Extra Limerick City of Culture projects ‘in limbo’

Alan Owens

Reporter:

Alan Owens

Focus: Patricia Ryan, whose appointment as CEO of City of Culture has caused controversy, in conversation with Bill Whelan at the launch of Riverdance. Picture: Sean Curtin
THE controversy surrounding City of Culture is hampering efforts to secure private investment and realise the full project’s potential as imagined by the planning team.

THE controversy surrounding City of Culture is hampering efforts to secure private investment and realise the full project’s potential as imagined by the planning team.

While €6m was secured from Government, the Limerick Leader can reveal that a programme valued at €10m was planned for, with the shortfall intended to be made up from private investment.

Limerick manager Conn Murray admitted that the controversy over Patricia Ryan’s appointment was having an effect.

“There is intensive work ongoing to bring additional spend to the programme for 2014. The kind of focus that we have had for the last number of days is not helping,” he said.

The notion of corporate sponsorship has been a key plank of the project, accelerated by Pat Cox’s appointment as board chairman in January.

At a business breakfast briefing hosted by the Chamber of Commerce in April, Titans of industry from the region were invited to hear about the project, with the hope that they might delve deep to support the cultural initiative.

Business leaders from Dell, Bank of Ireland, Shannon Airport, UPC, Vistakon, Barringtons Hospital, Aughinish Alumina and more heard from Cox that, while that it was not intended to ask for money, the City of Culture team would need “support in time”.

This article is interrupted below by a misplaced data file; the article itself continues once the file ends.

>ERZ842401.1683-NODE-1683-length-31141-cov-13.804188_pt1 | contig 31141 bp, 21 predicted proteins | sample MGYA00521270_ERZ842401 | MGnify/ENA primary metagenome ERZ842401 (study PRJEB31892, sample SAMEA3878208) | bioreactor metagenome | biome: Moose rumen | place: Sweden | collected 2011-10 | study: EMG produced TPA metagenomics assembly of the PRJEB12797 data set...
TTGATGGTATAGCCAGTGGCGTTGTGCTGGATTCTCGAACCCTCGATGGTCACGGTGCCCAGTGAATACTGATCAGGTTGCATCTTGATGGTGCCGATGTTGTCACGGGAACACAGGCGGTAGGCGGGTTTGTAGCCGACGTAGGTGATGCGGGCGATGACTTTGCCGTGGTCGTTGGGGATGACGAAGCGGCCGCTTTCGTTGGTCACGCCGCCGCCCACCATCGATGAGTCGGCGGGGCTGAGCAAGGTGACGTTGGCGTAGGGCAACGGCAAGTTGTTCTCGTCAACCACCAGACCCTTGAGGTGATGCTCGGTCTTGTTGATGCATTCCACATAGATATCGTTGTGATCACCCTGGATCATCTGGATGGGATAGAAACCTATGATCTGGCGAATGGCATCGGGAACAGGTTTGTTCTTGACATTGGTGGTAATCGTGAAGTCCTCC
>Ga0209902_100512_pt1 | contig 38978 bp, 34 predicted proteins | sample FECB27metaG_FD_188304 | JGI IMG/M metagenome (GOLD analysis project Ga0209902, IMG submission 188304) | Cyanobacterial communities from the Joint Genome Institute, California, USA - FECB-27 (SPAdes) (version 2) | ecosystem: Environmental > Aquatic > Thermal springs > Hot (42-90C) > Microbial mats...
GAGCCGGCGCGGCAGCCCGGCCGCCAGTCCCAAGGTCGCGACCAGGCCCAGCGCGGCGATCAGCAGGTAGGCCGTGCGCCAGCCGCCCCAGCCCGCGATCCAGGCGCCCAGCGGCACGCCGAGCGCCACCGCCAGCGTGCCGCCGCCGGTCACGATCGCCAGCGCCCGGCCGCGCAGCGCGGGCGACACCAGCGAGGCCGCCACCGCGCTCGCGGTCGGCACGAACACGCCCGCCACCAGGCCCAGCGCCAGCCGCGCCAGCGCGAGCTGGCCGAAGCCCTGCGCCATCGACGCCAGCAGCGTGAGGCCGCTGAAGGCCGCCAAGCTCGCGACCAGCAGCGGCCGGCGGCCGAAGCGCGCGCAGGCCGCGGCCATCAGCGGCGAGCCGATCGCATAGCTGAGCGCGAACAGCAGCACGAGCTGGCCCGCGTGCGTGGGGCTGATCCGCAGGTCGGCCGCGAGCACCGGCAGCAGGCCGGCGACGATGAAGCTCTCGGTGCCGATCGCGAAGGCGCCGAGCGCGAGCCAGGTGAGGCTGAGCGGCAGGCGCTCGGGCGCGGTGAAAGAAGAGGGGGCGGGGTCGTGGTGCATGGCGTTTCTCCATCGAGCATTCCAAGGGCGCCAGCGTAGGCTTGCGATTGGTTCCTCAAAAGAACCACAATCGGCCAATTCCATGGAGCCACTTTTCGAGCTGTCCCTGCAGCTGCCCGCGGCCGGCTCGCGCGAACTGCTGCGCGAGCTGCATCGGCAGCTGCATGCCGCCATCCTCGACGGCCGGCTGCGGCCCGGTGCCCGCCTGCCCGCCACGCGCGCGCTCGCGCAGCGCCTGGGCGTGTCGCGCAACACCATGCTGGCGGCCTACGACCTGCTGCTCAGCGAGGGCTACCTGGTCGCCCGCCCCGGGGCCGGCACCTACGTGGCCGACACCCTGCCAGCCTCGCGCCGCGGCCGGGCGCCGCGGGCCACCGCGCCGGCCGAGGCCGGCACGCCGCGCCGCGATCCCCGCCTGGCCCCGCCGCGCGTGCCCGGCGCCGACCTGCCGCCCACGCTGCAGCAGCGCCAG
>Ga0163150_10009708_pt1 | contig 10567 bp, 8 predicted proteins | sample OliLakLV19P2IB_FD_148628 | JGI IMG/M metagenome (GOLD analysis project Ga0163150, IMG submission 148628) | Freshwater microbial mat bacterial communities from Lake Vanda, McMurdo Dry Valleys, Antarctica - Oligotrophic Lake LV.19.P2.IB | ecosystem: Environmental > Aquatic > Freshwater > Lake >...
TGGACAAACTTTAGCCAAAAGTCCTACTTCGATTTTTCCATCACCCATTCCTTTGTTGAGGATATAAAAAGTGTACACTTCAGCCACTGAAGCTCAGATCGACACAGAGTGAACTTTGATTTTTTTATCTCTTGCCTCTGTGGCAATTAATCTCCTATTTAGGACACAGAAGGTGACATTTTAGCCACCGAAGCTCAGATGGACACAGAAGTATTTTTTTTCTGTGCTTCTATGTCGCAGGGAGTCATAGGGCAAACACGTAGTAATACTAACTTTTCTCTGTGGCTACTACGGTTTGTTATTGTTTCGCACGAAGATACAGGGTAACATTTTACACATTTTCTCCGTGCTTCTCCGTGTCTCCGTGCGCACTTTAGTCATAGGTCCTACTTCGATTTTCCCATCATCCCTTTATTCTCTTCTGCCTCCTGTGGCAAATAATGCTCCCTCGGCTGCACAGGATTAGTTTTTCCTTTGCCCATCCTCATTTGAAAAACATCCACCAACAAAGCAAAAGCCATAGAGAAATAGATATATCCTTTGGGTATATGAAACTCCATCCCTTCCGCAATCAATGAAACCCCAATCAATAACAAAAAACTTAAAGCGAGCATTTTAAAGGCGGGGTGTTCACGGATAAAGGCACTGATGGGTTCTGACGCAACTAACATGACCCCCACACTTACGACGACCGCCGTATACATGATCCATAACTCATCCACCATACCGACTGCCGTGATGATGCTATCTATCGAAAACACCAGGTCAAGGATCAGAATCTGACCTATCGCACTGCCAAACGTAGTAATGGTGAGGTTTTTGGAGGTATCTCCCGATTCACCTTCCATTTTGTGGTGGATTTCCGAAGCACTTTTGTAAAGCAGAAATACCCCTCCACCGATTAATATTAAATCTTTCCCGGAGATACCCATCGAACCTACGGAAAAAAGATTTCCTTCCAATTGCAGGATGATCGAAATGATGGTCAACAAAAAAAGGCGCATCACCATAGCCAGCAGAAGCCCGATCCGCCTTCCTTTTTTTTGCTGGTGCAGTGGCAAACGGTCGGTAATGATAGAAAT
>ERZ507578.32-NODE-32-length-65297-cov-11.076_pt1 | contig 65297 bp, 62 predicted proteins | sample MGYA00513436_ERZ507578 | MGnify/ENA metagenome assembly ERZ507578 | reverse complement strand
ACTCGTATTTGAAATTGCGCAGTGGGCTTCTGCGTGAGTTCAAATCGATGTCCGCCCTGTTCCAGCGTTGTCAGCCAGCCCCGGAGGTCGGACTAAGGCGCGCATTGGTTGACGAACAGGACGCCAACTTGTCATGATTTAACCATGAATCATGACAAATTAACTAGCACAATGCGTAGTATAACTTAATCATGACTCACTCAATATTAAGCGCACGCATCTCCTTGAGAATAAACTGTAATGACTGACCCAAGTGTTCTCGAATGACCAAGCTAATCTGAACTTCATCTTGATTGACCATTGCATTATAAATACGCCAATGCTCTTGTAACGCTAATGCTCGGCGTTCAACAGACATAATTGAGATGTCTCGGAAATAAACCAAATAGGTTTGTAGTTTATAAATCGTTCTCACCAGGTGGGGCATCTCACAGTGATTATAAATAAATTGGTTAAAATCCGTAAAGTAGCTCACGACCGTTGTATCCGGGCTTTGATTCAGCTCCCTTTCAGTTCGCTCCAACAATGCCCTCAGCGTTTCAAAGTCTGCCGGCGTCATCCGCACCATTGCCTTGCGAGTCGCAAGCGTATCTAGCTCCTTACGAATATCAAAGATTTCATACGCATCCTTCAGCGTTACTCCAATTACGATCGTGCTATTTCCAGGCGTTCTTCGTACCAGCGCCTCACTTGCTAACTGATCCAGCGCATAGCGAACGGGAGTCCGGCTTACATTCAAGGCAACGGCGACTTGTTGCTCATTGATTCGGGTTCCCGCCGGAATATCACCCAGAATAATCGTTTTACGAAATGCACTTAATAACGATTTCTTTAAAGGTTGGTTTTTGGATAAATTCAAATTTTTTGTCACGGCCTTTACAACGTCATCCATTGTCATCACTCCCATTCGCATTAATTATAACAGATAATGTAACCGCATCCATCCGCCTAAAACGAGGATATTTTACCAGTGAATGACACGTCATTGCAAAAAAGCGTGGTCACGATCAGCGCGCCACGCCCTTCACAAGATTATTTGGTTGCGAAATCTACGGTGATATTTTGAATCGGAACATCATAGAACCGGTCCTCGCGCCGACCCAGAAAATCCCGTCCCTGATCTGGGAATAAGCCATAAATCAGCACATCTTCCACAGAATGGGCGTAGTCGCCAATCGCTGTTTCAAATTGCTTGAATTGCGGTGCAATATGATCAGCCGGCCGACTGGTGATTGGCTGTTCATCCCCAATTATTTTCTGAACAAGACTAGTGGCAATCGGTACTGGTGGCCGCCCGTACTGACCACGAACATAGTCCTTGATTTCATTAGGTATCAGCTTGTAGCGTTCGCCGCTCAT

Those in attendance were entertained by Paul O’Connell, who acknowledged that “the challenges were massive” to the project’s success.

“We need a good series of events almost before we can get the funding, and we need the funding to get the good series of events, so it is a bit of a chicken and an egg situation,” said the towering rugby legend.

More recently, Mr Cox spoke about the interest from the private sector at the preview programme launch on November 4.

“I would say that the goodwill has been positive but that they were waiting a bit to see what is the product, because we may be asking people to sponsor specific events rather than the entire programme,” he explained.

“It is our determination not to stop just with public funding, which gives us the confidence and capacity to put this programme together, but to push the boundaries out and invite private sector sponsorship, or institutional sponsorship.”

A source within the planning process has confirmed that Conn Murray and the Board signed off on plans to raise €4m in private investment, but, at the most recent meeting - before this controversy arose - all additional projects which fall outside of the €6m State contribution “were not allowed to advance” on the recommendation of the new CEO Ms Ryan.

“I don’t think you will now be able to fundraise with a tainted brand. How can you raise significant amounts of money when this issue calls into question the validity of the appointment of the CEO?”

Ms Ryan, speaking on radio the morning after the preview programme was announced earlier this month, said that the board was “actively looking for sponsorship and philanthropy to support us”.

“We are not going to spend what we don’t have but we will certainly be well able to spend what we do have,” she said, in her only public interview to date.

“It is a very big project. If you consider an injection of €6m into the arts and culture in Limerick, it has never been seen before. There is no doubt we will be well able to spend it, and more, if we can get it.”

Ms Ryan also noted: “I don’t come from an artistic background as Karl (Wallace) and others will testify to, but I am there I suppose to try and manage the administrative side and financial side and to help with the marketing side of the project.”

Minister of State Jan O’Sullivan said the she hoped “people will embrace the project and will provide whatever support and funding they can, particularly that private sector backing that we need to add to the public sector funding”.